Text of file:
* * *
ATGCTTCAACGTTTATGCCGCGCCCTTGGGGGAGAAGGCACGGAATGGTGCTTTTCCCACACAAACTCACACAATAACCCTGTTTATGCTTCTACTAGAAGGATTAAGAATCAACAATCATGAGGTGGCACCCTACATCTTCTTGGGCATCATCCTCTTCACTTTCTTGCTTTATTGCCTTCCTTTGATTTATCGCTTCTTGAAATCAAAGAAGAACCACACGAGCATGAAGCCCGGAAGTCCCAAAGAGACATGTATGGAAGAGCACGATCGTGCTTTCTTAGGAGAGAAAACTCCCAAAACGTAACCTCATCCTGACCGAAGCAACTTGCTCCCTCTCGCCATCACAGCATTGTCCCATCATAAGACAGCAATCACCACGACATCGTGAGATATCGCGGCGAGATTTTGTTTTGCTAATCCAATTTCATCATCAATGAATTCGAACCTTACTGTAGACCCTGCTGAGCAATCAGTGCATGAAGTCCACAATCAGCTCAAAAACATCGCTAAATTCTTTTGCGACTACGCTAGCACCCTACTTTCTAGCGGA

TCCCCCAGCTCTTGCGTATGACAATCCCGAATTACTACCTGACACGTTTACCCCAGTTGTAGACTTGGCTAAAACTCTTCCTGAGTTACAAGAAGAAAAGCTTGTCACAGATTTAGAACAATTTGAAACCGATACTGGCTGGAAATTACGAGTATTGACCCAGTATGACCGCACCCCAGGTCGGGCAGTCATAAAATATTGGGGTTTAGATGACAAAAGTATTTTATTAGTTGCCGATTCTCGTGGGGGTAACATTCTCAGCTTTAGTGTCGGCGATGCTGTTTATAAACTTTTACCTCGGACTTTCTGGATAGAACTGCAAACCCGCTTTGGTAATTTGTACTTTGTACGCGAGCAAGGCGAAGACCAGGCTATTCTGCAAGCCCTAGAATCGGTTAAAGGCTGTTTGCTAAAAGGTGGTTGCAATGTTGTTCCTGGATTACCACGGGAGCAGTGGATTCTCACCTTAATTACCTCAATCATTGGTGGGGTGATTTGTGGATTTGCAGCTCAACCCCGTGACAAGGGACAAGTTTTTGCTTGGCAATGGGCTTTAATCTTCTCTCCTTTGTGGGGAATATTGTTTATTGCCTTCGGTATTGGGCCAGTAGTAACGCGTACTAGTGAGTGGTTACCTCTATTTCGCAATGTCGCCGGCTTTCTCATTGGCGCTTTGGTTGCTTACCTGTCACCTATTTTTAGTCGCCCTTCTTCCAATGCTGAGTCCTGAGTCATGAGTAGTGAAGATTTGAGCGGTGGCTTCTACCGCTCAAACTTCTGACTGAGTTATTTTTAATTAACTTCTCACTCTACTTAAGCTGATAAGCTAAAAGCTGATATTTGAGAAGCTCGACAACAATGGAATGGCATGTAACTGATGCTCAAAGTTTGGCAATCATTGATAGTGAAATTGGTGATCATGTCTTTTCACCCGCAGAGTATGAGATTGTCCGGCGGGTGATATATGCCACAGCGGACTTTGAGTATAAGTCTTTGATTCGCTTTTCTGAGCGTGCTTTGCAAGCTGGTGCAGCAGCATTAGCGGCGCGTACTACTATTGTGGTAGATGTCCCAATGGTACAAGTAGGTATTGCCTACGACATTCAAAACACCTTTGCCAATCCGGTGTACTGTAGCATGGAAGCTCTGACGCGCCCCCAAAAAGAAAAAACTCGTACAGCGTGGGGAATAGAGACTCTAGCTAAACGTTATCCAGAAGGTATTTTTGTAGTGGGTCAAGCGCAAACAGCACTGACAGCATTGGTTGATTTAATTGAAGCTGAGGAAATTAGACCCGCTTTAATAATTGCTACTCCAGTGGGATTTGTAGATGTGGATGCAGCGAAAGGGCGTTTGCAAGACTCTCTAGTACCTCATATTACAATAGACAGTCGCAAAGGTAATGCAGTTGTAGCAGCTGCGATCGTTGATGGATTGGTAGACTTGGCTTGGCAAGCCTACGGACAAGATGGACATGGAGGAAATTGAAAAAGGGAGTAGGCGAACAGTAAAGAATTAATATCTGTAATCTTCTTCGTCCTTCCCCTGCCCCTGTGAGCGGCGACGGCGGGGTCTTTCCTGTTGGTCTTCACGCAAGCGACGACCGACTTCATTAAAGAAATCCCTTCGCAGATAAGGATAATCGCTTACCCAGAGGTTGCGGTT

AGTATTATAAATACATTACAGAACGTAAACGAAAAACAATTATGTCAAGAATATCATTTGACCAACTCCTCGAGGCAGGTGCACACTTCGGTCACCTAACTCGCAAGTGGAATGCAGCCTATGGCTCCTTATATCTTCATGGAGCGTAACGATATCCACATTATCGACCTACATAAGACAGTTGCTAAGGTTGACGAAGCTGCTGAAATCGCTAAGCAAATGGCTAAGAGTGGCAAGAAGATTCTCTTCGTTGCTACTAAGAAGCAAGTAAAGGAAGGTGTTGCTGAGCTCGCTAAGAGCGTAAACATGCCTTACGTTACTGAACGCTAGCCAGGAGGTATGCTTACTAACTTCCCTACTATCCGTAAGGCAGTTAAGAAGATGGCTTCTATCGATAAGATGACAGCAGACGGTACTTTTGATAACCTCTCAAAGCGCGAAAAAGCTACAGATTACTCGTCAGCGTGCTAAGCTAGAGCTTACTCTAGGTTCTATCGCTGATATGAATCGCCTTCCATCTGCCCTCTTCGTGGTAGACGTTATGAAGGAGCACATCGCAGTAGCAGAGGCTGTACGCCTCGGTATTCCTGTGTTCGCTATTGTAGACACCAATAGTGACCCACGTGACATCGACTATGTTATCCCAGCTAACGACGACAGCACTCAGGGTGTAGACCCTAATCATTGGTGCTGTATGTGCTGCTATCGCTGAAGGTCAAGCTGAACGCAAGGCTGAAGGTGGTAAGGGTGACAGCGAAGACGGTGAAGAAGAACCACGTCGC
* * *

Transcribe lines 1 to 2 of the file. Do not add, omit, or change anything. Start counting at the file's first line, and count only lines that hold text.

ATGCTTCAACGTTTATGCCGCGCCCTTGGGGGAGAAGGCACGGAATGGTGCTTTTCCCACACAAACTCACACAATAACCCTGTTTATGCTTCTACTAGAAGGATTAAGAATCAACAATCATGAGGTGGCACCCTACATCTTCTTGGGCATCATCCTCTTCACTTTCTTGCTTTATTGCCTTCCTTTGATTTATCGCTTCTTGAAATCAAAGAAGAACCACACGAGCATGAAGCCCGGAAGTCCCAAAGAGACATGTATGGAAGAGCACGATCGTGCTTTCTTAGGAGAGAAAACTCCCAAAACGTAACCTCATCCTGACCGAAGCAACTTGCTCCCTCTCGCCATCACAGCATTGTCCCATCATAAGACAGCAATCACCACGACATCGTGAGATATCGCGGCGAGATTTTGTTTTGCTAATCCAATTTCATCATCAATGAATTCGAACCTTACTGTAGACCCTGCTGAGCAATCAGTGCATGAAGTCCACAATCAGCTCAAAAACATCGCTAAATTCTTTTGCGACTACGCTAGCACCCTACTTTCTAGCGGA

TCCCCCAGCTCTTGCGTATGACAATCCCGAATTACTACCTGACACGTTTACCCCAGTTGTAGACTTGGCTAAAACTCTTCCTGAGTTACAAGAAGAAAAGCTTGTCACAGATTTAGAACAATTTGAAACCGATACTGGCTGGAAATTACGAGTATTGACCCAGTATGACCGCACCCCAGGTCGGGCAGTCATAAAATATTGGGGTTTAGATGACAAAAGTATTTTATTAGTTGCCGATTCTCGTGGGGGTAACATTCTCAGCTTTAGTGTCGGCGATGCTGTTTATAAACTTTTACCTCGGACTTTCTGGATAGAACTGCAAACCCGCTTTGGTAATTTGTACTTTGTACGCGAGCAAGGCGAAGACCAGGCTATTCTGCAAGCCCTAGAATCGGTTAAAGGCTGTTTGCTAAAAGGTGGTTGCAATGTTGTTCCTGGATTACCACGGGAGCAGTGGATTCTCACCTTAATTACCTCAATCATTGGTGGGGTGATTTGTGGATTTGCAGCTCAACCCCGTGACAAGGGACAAGTTTTTGCTTGGCAATGGGCTTTAATCTTCTCTCCTTTGTGGGGAATATTGTTTATTGCCTTCGGTATTGGGCCAGTAGTAACGCGTACTAGTGAGTGGTTACCTCTATTTCGCAATGTCGCCGGCTTTCTCATTGGCGCTTTGGTTGCTTACCTGTCACCTATTTTTAGTCGCCCTTCTTCCAATGCTGAGTCCTGAGTCATGAGTAGTGAAGATTTGAGCGGTGGCTTCTACCGCTCAAACTTCTGACTGAGTTATTTTTAATTAACTTCTCACTCTACTTAAGCTGATAAGCTAAAAGCTGATATTTGAGAAGCTCGACAACAATGGAATGGCATGTAACTGATGCTCAAAGTTTGGCAATCATTGATAGTGAAATTGGTGATCATGTCTTTTCACCCGCAGAGTATGAGATTGTCCGGCGGGTGATATATGCCACAGCGGACTTTGAGTATAAGTCTTTGATTCGCTTTTCTGAGCGTGCTTTGCAAGCTGGTGCAGCAGCATTAGCGGCGCGTACTACTATTGTGGTAGATGTCCCAATGGTACAAGTAGGTATTGCCTACGACATTCAAAACACCTTTGCCAATCCGGTGTACTGTAGCATGGAAGCTCTGACGCGCCCCCAAAAAGAAAAAACTCGTACAGCGTGGGGAATAGAGACTCTAGCTAAACGTTATCCAGAAGGTATTTTTGTAGTGGGTCAAGCGCAAACAGCACTGACAGCATTGGTTGATTTAATTGAAGCTGAGGAAATTAGACCCGCTTTAATAATTGCTACTCCAGTGGGATTTGTAGATGTGGATGCAGCGAAAGGGCGTTTGCAAGACTCTCTAGTACCTCATATTACAATAGACAGTCGCAAAGGTAATGCAGTTGTAGCAGCTGCGATCGTTGATGGATTGGTAGACTTGGCTTGGCAAGCCTACGGACAAGATGGACATGGAGGAAATTGAAAAAGGGAGTAGGCGAACAGTAAAGAATTAATATCTGTAATCTTCTTCGTCCTTCCCCTGCCCCTGTGAGCGGCGACGGCGGGGTCTTTCCTGTTGGTCTTCACGCAAGCGACGACCGACTTCATTAAAGAAATCCCTTCGCAGATAAGGATAATCGCTTACCCAGAGGTTGCGGTT